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UBC Theses and Dissertations

Optimization of forest harvest scheduling at the operational level Arora, Rohit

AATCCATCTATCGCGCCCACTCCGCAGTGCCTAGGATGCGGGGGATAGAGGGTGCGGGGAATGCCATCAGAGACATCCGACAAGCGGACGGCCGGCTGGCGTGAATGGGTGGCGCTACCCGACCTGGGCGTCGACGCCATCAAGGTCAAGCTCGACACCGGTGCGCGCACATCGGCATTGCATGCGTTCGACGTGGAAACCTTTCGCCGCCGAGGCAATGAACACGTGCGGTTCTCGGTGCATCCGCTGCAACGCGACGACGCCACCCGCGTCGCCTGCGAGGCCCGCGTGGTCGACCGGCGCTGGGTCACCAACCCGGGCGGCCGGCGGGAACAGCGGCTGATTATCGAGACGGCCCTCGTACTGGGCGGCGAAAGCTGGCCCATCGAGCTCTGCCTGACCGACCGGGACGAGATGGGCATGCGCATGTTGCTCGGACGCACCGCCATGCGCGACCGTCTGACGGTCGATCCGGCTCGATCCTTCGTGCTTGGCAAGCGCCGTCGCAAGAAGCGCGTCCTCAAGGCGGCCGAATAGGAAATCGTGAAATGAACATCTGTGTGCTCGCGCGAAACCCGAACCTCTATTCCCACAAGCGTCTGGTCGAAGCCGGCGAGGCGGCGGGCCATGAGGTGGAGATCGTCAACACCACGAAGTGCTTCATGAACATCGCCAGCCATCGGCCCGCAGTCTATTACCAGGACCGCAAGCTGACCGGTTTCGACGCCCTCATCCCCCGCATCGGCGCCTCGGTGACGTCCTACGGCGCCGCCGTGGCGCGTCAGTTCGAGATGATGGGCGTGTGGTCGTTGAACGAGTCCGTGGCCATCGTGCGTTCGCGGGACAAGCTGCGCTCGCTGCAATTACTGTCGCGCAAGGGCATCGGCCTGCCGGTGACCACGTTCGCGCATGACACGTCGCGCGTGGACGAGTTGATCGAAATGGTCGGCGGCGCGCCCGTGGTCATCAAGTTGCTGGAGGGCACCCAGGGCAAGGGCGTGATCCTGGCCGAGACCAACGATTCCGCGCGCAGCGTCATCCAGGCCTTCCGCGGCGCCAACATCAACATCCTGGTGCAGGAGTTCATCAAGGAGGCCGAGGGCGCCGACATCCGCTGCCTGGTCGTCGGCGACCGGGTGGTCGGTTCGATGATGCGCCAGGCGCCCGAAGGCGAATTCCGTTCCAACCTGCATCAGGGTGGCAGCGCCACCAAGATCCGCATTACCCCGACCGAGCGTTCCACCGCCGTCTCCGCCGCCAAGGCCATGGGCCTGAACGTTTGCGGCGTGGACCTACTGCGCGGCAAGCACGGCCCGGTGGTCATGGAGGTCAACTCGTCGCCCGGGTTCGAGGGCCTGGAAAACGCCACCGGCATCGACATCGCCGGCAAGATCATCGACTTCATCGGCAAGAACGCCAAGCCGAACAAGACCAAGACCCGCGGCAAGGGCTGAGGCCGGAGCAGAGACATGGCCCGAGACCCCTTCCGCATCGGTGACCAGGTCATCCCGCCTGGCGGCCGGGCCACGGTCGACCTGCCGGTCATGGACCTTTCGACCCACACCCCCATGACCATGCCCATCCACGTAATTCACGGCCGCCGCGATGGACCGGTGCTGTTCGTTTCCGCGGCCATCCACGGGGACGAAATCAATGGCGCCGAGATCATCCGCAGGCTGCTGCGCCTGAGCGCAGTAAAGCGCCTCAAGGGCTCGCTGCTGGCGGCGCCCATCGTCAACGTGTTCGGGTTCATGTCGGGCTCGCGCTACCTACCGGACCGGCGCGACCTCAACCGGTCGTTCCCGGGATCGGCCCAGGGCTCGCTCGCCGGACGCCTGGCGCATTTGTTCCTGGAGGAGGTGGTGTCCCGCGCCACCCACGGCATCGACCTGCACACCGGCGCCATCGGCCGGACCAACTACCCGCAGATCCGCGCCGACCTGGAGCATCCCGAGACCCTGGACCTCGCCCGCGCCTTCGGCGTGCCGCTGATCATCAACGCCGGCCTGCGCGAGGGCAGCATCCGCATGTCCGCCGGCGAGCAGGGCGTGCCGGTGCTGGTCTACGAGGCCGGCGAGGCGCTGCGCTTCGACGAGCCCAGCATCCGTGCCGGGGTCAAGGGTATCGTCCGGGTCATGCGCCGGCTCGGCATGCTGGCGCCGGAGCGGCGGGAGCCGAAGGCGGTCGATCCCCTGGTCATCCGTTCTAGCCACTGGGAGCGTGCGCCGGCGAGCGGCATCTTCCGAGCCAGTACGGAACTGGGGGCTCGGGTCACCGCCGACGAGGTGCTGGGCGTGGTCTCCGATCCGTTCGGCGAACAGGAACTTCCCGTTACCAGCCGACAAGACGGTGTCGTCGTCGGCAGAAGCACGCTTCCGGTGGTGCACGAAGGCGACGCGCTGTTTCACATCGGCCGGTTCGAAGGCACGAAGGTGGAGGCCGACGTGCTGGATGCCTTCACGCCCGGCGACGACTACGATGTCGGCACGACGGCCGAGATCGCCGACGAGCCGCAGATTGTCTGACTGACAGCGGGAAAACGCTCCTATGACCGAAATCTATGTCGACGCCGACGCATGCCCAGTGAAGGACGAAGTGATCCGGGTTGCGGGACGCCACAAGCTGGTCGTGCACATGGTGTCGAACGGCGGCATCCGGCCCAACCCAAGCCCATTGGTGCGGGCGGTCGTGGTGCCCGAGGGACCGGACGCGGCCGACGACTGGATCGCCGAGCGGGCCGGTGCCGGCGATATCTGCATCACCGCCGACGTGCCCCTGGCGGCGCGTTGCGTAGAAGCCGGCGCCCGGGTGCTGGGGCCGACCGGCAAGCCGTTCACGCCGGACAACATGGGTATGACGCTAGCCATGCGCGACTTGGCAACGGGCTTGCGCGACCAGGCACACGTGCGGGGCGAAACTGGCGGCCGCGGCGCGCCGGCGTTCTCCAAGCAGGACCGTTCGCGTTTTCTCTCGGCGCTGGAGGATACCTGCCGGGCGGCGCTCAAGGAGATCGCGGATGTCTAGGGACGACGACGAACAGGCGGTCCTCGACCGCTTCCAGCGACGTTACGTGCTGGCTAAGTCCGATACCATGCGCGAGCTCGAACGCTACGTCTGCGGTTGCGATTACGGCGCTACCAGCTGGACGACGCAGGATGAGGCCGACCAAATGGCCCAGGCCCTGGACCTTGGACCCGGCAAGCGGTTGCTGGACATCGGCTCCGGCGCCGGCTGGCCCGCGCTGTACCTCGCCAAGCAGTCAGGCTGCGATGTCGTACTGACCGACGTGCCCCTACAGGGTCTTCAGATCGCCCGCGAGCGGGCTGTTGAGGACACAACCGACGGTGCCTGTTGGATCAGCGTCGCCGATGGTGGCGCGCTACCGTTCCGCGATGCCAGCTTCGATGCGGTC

Forest harvesting consists of multiple sequential activities to convert trees into logs ready for delivery to mills: felling, processing, yarding and loading. The forest harvesting cost contributes significantly to the delivered cost of logs. Therefore, it is important to optimize the schedule of forest harvesting activities to minimize costs. Previous studies have developed mathematical programming models to optimize the forest harvesting scheduling at the operational level. However, these studies did not consider the precedence relationship between forest harvesting activities, multiple machine assignment decisions, and the use of multi-task machines. The goal of this dissertation is to optimize the scheduling of harvesting activities at the operational level considering the mentioned research gaps. To achieve this goal, three mathematical programming models are developed in this work. In the first model, the precedence relationship between harvesting activities and the movement of individual machines is considered. In the second model, the multiple machine assignment decisions are incorporated in addition to those conditions considered in the first model. Also, the precedence relationship based on the slope of cut blocks is included in the second model. In the last model, the use of multi-task machines is incorporated in addition to other considerations in the second model. In this model, the scheduling of activities related to road construction within a cut block is also included. All models determine the start time and end time of each harvesting activity at each cut block, and where the machine should move after completing its operation in one cut block. In addition, the second and third models also determine the number of machines to be assigned at each cut block for each activity. All the models are applied to the harvesting operations of a real case study in the coast of British Columbia. The results indicate that the harvesting cost from the models is (at most) 4.5% higher than that of the defined ideal cost benchmark. All the developed models can be easily applied to other cases and regions by modifying the sets of succeeding and preceding activities in the input data according to the requirement of the harvesting system.

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